Gary Marcus: yes. I was told this by an inside source, around the time of ChatGPT release, others have noted it in this very thread, it is within the budget, fits empirical experience of multiple people, is in their commercial interest, and the underlying architecture has not been disclosed.

This seems like a very important claim to verify, because this essentially amounts to a claim that OpenAI is intentionally using/abusing data leakage to overfit their GPT models.


I'm already somewhat skeptical about LLMs leading to much progress in AI by say, 2030, even if this is false, but if true this seems like a very big red flag that common LW beliefs about LLMs are shockingly wrong, which would reduce the capability trajectory of OpenAI/Google LLMs immensely, and unfortunately this is not good news from a safety perspective.

I definitely want someone to verify this claim soon.

Comment by Noosphere89 (sharmake-farah) on Fake Explanations · 2023-09-13T01:11:56.885Z · LW · GW

This seems like a You Are Not Measuring What You Think Are Measuring moment. Link below:

Comment by Noosphere89 (sharmake-farah) on Sharing Information About Nonlinear · 2023-09-11T17:23:01.766Z · LW · GW

and IMO took nothing morally seriously

Are there any good examples of this, because this would be pretty important for us to know.

Comment by Noosphere89 (sharmake-farah) on AI#28: Watching and Waiting · 2023-09-11T13:53:38.081Z · LW · GW

Consider frameworks like the Bayesian probability theory or various decision theories, which (strive to) establish the formally correct algorithms for how systems embedded in a universe larger than themselves must act, even under various uncertainties. How to update on observations, what decisions to make given what information, etc. They still take on "first-person" perspective, they assume that you're operating on models of reality rather than the reality directly — but they strive to be formally correct given this setup.

Admittedly, this does have 1 big problem, and I'll list them down below:

  1. Formalization is a pain in the butt, and we have good reasons to believe that formalizing things will be so hard as to essentially be impossible in practice, except in very restricted circumstances. In particular, this is one way in which rationalism and Bayesian reasoning fail to scale down: They assume either infinite computation, or in the regime of bounded Bayesian reasoning/rationality, they assume the ability to solve very difficult problems like NP-complete/Co-NP complete/#P-complete/PSPACE-complete problems or worse. This is generally the reason why formal frameworks don't work out very well in the real world: Absent oddball assumptions on physics, we probably won't be able to solve things formally in a lot of cases for forever.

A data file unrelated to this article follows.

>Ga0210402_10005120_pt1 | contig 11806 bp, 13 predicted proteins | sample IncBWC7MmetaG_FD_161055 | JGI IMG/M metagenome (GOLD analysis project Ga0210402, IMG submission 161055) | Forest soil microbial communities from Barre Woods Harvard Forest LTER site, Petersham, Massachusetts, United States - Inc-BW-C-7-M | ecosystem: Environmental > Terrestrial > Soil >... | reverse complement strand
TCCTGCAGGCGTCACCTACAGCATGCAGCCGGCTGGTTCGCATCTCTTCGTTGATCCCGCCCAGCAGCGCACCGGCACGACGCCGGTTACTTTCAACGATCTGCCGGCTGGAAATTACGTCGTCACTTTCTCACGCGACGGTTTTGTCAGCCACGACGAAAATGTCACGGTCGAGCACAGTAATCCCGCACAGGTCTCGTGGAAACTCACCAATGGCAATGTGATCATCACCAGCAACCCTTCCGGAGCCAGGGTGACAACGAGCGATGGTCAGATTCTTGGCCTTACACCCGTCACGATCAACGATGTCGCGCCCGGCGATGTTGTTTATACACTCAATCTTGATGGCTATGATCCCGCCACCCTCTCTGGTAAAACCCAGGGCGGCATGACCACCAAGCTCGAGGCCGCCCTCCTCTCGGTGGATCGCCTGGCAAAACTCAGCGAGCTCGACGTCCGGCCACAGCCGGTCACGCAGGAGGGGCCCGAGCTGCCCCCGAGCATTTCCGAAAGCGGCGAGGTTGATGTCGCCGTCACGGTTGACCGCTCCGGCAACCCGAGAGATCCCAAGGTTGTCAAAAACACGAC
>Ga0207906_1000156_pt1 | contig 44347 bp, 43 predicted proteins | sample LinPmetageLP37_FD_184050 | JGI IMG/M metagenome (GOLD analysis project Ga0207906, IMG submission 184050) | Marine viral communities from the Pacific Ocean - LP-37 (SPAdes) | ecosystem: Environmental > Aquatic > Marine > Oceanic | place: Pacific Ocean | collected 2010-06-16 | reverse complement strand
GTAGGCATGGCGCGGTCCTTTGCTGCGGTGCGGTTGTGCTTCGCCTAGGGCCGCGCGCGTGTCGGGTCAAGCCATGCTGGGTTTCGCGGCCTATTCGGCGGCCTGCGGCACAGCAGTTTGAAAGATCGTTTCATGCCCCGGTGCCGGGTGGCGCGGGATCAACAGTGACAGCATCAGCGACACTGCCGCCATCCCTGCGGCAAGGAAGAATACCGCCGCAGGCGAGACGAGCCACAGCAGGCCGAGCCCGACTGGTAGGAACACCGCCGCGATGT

So the question is, why do you believe formalization is tractable at all for the AI safety problem?

Comment by Noosphere89 (sharmake-farah) on Measure of complexity allowed by the laws of the universe and relative theory? · 2023-09-10T14:38:38.063Z · LW · GW

This is exactly the situation where your question unfortunately doesn't have an answer, at least right now.

Comment by Noosphere89 (sharmake-farah) on Sharing Information About Nonlinear · 2023-09-09T16:47:05.106Z · LW · GW

This seems like a potentially downstream issue of rationalist/EA organizations ignoring a few Chesterton Fences that are really important, and one of those Chesterton Fences is not having dating/romantic relationships in the employment context if there is any power asymmetry issues. These can easily lead to abuse or worse issues.

In general, one impression I get from a lot of rationalist/EA organizations is that there are very few boundaries between work, romantic/dating and potentially living depending on the organization, and the ones it does have are either much too illegible and high context, especially social context, and/or are way too porous, in that they can be easily violated.